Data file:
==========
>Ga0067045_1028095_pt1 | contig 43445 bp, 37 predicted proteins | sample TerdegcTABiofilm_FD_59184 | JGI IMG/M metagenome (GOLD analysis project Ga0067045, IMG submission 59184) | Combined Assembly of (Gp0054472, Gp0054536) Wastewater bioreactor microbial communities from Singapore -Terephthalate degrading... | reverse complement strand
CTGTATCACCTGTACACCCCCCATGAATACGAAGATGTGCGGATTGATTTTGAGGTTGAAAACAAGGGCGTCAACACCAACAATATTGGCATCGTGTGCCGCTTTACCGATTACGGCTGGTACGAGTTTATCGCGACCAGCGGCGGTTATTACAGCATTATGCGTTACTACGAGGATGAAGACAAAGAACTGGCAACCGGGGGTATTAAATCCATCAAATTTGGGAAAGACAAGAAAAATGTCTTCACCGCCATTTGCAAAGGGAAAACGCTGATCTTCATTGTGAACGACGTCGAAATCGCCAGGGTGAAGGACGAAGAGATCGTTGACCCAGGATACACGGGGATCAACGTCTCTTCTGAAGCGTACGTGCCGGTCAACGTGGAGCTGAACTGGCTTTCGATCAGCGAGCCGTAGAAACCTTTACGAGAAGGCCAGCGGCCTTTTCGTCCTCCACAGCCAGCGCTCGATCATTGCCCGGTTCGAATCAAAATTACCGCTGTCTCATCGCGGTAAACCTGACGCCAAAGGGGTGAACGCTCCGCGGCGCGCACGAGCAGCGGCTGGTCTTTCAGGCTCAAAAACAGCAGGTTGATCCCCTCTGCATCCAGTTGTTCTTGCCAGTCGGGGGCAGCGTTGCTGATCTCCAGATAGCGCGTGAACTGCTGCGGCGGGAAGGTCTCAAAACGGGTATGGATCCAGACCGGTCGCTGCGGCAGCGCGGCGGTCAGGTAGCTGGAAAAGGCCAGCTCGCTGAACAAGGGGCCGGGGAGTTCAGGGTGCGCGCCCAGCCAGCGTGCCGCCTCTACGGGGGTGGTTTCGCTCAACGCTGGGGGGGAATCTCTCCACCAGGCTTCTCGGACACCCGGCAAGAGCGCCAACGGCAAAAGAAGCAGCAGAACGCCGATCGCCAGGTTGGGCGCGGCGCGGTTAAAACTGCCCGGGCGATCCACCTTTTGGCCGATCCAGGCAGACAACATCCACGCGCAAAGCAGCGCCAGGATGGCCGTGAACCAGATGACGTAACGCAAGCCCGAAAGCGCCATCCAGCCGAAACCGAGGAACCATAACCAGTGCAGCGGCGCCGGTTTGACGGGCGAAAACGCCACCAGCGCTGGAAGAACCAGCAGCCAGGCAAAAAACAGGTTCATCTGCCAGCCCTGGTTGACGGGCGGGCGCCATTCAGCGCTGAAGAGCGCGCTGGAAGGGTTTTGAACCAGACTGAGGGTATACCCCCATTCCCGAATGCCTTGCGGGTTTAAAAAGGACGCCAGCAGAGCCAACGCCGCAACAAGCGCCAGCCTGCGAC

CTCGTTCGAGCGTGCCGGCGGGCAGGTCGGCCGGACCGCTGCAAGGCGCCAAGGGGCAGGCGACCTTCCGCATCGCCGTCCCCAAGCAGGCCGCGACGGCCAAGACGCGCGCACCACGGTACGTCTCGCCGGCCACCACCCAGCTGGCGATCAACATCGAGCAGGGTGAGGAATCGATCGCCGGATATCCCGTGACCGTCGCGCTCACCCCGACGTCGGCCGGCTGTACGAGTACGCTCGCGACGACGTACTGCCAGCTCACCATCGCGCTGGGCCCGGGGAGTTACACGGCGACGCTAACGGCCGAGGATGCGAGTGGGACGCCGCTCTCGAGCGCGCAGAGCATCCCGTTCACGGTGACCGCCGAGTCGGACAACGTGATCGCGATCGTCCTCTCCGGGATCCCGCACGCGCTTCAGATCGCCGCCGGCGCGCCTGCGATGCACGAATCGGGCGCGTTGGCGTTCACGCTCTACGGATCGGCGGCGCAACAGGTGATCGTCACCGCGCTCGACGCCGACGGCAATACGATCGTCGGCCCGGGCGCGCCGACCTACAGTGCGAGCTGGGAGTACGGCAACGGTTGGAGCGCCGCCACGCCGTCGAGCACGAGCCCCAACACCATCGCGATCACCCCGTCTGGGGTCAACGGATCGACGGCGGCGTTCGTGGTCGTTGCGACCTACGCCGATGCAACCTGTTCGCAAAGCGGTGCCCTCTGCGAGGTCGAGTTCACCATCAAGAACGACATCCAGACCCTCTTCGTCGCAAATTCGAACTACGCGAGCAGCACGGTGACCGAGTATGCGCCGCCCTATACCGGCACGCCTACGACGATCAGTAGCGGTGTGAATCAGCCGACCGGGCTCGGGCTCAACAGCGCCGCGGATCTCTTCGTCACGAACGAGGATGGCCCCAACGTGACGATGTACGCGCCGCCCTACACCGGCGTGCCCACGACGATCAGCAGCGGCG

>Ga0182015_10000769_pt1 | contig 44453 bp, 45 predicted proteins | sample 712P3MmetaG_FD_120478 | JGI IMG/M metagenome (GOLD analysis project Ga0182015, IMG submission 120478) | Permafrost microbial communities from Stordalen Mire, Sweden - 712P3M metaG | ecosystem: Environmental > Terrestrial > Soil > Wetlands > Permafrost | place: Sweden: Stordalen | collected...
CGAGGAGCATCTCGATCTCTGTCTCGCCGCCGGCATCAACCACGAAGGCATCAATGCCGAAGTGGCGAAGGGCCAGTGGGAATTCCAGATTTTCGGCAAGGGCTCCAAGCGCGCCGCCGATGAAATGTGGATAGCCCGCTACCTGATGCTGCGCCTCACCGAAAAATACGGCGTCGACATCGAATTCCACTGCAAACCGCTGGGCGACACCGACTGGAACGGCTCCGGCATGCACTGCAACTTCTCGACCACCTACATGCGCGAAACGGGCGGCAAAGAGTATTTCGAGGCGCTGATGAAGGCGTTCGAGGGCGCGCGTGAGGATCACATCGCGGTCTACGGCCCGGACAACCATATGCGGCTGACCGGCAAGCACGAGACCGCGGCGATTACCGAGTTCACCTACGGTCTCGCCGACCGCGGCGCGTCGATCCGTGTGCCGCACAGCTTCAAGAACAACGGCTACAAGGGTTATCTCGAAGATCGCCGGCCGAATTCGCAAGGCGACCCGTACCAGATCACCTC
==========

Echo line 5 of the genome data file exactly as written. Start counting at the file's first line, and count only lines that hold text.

CGAGGAGCATCTCGATCTCTGTCTCGCCGCCGGCATCAACCACGAAGGCATCAATGCCGAAGTGGCGAAGGGCCAGTGGGAATTCCAGATTTTCGGCAAGGGCTCCAAGCGCGCCGCCGATGAAATGTGGATAGCCCGCTACCTGATGCTGCGCCTCACCGAAAAATACGGCGTCGACATCGAATTCCACTGCAAACCGCTGGGCGACACCGACTGGAACGGCTCCGGCATGCACTGCAACTTCTCGACCACCTACATGCGCGAAACGGGCGGCAAAGAGTATTTCGAGGCGCTGATGAAGGCGTTCGAGGGCGCGCGTGAGGATCACATCGCGGTCTACGGCCCGGACAACCATATGCGGCTGACCGGCAAGCACGAGACCGCGGCGATTACCGAGTTCACCTACGGTCTCGCCGACCGCGGCGCGTCGATCCGTGTGCCGCACAGCTTCAAGAACAACGGCTACAAGGGTTATCTCGAAGATCGCCGGCCGAATTCGCAAGGCGACCCGTACCAGATCACCTC